Yesterday afternoon, GreenBook’s Leonard Murphy and I sat down with some colleagues to discuss “what’s hot, what’s not, and what’s just talk” in the world of emerging market research tools and techniques. It was the very first Communispace UNwebinar, meaning that instead of a forty-slide Powerpoint deck and predetermined talk track, we polled the audience about their thoughts on emerging consumer insights techniques and used field data to kickstart an open conversation. The result was a lively – and at times – provocative discussion that explored new market research methods from online communities and social media analytics to mobile and gamification.
Below is a tweet-by-tweet summary of some of the key takeaways. Don’t forget to watch the full webinar recording below for many more learnings and debates:
“Socio-technological disruption has led to an identity crisis in the market research world.” – @lennyism #dehypeMR #MRX #MR
Private online communities and social media analytics are leading the charge amongst emerging market research techniques #dehypeMR #MRX
Online communities offer an unmatched richness and intimate dialogue with consumers #dehypeMR #MRX
The dream of big data is to allow brands to anticipate consumer needs before consumers know they exist #dehypeMR #MRX
Siri is a big data platform – @lennyism #dehypeMR #MRX
IBM earmarked $15B – half of the entire market research industry spend – to acquire analytics companies #dehypeMR #MRX
Big data and social media analytics are kind of like Minority Report. They scare everybody, but are inevitable. #dehypeMR #MRX
Even when quantitative rigor is employed, 7/10 new products still fail. Qualitative insights are powerful #dehypeMR #MRX
Mobile in market research is more a “how” than a “what” – a mobile survey is still a survey #dehypeMR #MRX
Mobile networks like Shopkick, Gigwalk, TaskRabbit making inroads in mobile engagement, but their purpose is not consumer insights #dehypeMR #MRX
Language-based gamification – asking questions in a way that incorporates game-based models – fits with traditional #MR techniques #dehypeMR #MRX
Doing a survey in flash is NOT gamification. Adding awards badges to a #MR activity isn’t either. #dehypeMR #MRX
In prediction markets, respondents are given a certain amount of points to “invest” in what they think is going to happen #dehypeMR #MRX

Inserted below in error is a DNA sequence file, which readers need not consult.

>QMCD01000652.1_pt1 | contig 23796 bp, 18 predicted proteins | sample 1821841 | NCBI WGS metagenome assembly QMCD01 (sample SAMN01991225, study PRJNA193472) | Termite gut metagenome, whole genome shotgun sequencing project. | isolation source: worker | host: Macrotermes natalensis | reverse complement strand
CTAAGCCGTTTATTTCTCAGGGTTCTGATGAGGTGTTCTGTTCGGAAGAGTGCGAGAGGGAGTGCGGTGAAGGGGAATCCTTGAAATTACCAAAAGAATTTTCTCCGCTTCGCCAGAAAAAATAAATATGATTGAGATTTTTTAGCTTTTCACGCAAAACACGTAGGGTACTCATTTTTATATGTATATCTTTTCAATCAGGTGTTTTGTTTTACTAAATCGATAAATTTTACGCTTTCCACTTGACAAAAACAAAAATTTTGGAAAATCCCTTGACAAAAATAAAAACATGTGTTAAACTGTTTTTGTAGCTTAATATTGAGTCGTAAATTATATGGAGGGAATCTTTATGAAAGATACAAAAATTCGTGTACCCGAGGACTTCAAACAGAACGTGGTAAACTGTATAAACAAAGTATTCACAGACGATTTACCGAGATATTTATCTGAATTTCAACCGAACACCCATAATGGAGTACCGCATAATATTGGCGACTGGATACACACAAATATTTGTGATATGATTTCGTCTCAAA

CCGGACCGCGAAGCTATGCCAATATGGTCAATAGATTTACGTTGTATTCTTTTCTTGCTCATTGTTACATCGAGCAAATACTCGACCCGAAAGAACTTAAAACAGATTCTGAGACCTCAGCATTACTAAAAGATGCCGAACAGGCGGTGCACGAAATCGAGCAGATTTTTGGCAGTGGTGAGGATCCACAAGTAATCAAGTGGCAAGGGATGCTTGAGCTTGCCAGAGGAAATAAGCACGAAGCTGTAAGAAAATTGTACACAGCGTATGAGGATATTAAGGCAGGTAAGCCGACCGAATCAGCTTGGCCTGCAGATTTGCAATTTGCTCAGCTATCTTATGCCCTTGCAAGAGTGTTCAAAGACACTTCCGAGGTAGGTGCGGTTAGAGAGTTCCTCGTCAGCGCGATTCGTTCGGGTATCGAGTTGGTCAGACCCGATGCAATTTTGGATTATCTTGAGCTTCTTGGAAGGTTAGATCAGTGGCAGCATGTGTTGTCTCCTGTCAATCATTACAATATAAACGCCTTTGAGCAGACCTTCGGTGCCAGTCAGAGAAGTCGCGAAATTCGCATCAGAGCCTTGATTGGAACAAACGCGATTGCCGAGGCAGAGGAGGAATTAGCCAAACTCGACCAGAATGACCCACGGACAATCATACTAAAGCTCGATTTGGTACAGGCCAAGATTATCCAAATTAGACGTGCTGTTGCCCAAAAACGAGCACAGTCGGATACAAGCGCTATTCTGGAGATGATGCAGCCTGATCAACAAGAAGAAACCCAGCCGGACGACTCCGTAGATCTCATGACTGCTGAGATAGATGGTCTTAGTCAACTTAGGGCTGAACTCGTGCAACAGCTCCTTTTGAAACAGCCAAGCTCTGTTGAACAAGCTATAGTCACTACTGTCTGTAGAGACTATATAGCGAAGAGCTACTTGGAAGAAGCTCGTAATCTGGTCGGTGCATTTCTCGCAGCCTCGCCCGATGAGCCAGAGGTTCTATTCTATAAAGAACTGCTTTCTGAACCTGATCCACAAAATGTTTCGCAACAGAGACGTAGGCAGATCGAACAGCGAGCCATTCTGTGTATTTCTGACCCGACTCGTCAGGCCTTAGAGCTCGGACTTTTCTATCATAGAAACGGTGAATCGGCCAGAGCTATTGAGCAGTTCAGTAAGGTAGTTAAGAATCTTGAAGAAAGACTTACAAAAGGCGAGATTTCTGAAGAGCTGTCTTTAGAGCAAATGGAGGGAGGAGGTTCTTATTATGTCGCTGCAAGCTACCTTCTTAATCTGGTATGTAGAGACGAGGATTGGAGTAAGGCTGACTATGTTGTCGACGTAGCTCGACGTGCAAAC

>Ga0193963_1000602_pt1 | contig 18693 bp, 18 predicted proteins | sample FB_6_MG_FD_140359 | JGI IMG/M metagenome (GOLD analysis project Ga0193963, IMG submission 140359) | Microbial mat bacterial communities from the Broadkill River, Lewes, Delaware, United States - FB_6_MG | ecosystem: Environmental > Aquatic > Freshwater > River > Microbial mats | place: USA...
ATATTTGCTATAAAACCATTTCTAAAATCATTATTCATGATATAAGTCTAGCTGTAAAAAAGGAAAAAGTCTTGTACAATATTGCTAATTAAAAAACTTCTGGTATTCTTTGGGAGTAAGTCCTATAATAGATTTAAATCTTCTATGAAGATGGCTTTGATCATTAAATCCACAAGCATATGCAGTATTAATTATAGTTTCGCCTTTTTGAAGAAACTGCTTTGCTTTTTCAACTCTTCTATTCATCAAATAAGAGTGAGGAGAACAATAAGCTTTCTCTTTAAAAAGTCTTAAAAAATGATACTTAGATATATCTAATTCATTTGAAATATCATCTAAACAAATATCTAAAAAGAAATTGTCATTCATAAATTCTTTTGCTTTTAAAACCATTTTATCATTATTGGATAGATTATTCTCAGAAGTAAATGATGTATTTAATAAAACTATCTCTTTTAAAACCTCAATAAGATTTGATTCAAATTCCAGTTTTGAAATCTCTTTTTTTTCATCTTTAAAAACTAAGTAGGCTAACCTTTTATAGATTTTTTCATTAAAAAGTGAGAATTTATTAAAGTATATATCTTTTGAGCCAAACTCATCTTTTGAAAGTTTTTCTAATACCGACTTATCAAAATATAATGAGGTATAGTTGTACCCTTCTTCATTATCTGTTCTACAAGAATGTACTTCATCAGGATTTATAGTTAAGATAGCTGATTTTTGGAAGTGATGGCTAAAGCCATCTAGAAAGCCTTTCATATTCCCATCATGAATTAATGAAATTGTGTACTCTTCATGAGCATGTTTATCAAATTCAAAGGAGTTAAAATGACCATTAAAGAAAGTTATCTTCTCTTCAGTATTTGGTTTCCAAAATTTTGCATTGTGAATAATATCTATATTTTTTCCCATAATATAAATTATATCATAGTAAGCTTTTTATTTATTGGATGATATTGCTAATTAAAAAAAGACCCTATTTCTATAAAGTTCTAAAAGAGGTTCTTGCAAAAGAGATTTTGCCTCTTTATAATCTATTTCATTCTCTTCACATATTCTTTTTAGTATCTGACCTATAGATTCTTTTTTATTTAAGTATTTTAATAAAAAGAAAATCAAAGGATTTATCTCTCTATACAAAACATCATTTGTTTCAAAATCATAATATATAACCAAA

The marriage between neuroscience, psychology, marketing, and economics is revolutionary in market research – @lennyism #dehypeMR #MRX
Part of the UNwebinar format included open access to our speakers, with many attendees submitting questions to be answered. While you can listen to all of these in the recording above, here are some topics that were brought up:
Q: Market researchers are traditionally indoctrinated on the principles of statistical significance. Many of these new methods seem to de-emphasize if not reject this requirement. What is the research market (the buyers) opinion on this shift?
A: I think it certainly is true that many of the methods we discussed do not demand statistical significance in order to yield valuable, actionable insights. In part that’s because many of them are fundamentally about discovering unmet needs, unconscious emotions, and about ideating new solutions. And in part, some of them, like Prediction Markets, generate reliable results with much smaller samples. However, as Lenny noted, recent concerns about respondent quality are eroding some buyers’ faith in traditional quantitative methods, even when the results are statistically significant. And given the 70-80% failure rate of new product introductions, along with the extremely niche-based and dynamic market, I think buyers have good reason to question at least some traditional principles.
Q: What are the limitations of the “Big Data” approach in market research?
A: Big Data is extremely powerful in capturing and even surfacing patterns in the what’s of shopper and consumer behavior — where are people going, what are they searching for, what are they buying, etc. But to continually innovate and maintain customer engagement and loyalty, you still need to understand the why’s, and Big Data is of limited value in that area.